But the latest forecast from Cornwall Insight suggests the price cap will rise to £5,386 a year from January 2023, putting even greater pressure on disabled people with high energy needs.

Rosey Clements, from Norwich, has complex disabilities and, due to a lack of mobility, struggles to regulate body heat. The 23-year-old eats via a feeder pump, sleeps in an electric bed, uses an electric hoist and is monitored through the night by two cameras.

Her mother, Yvette, said: “A disabled household faces many additional costs. For us, the most important thing is energy, which, with rising costs, is putting real pressure on us.

“She [Rosey] has to be bathed instead of showered due to her condition, and because she’s not mobile she doesn’t regulate heat well, so we have no choice but to turn on the heater to keep her warm – or the fans to keep her cool when it’s hot.”

Geordie with his father Keith Butler and Keith’s partner Helen

(Butler/Sense family)

Labor’s analysis also shows that the growing cost-of-living crisis will negate the payment of Beneficiary Assistance Allowance. The benefit is granted to people over the legal retirement age who need help with personal care or supervision due to illness.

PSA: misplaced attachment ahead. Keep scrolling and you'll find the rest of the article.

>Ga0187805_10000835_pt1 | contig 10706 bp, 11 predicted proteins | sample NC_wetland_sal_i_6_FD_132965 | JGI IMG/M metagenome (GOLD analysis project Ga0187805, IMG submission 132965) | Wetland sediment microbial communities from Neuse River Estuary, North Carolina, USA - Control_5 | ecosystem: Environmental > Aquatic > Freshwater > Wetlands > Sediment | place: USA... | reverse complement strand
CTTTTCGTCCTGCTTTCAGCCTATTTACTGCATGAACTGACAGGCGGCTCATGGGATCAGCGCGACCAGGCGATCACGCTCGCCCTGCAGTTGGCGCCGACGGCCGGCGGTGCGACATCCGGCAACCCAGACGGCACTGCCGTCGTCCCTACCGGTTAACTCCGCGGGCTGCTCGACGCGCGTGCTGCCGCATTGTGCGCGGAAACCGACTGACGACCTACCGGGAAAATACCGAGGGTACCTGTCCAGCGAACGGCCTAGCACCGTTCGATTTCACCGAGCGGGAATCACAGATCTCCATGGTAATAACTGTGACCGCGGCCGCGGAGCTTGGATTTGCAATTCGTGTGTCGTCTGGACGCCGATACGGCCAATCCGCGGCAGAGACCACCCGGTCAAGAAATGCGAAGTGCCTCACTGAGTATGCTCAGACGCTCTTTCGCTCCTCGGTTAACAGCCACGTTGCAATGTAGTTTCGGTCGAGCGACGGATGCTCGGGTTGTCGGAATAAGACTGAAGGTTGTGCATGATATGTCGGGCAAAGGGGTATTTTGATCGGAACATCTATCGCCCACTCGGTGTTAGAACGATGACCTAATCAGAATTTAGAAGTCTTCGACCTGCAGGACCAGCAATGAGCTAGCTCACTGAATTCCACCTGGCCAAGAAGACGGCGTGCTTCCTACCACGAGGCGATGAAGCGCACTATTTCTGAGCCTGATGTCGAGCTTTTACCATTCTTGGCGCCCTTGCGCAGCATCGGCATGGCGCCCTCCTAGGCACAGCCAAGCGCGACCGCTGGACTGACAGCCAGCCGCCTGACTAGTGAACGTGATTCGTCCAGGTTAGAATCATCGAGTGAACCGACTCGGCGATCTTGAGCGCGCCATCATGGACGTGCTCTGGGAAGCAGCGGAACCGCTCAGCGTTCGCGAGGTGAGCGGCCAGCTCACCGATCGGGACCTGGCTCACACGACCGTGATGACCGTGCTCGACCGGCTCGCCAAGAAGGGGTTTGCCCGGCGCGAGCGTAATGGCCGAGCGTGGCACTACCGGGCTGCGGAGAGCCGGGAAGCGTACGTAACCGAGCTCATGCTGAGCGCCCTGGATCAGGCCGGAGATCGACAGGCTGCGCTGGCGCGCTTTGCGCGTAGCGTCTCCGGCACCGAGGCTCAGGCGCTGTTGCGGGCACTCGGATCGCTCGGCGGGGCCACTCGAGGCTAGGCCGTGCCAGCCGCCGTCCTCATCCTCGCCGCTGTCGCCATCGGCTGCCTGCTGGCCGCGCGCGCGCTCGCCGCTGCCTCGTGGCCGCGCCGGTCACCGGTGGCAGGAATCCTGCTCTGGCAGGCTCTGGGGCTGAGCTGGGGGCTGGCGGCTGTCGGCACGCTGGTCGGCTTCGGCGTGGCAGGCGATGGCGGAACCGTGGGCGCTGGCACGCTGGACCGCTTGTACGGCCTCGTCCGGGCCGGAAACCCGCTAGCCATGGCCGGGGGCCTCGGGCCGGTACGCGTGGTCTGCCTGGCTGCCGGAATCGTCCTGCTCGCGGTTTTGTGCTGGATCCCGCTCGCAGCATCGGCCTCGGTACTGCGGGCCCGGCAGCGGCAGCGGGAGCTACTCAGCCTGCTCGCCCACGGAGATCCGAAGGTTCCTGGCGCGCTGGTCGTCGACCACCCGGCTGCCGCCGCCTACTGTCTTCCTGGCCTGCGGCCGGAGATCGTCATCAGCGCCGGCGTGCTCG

The average weekly attendance allowance is £78.68 (equivalent to £4,091.36 per year). Under the price cap estimated in January, 1.4 million claimants face energy bills representing 132% of their annual benefit.

Likewise, families with a disabled child will face bills amounting to 116% of their Disability Living Allowance (DLA) – a benefit for 590,984 children who have care or mobility needs. The average weekly DLA price is £89.07 (equivalent to £4,631.64 per year).

These figures likely underestimate the impact of energy price increases, as people with disabilities typically have higher than average energy needs associated with managing health conditions.

All government benefits are being adjusted in line with inflation, but no increases will be implemented until April 2023, by which time the worst effects of winter and the cost of living crisis will have passed.

Tom Marsland, head of policy at Scope, said last week’s price cap announcement “confirmed the fears of people with disabilities” for the coming winter.

“Life already costs more for people with disabilities,” he said. “Now the cost of recharging a wheelchair or using a breathing machine will have almost tripled in a year.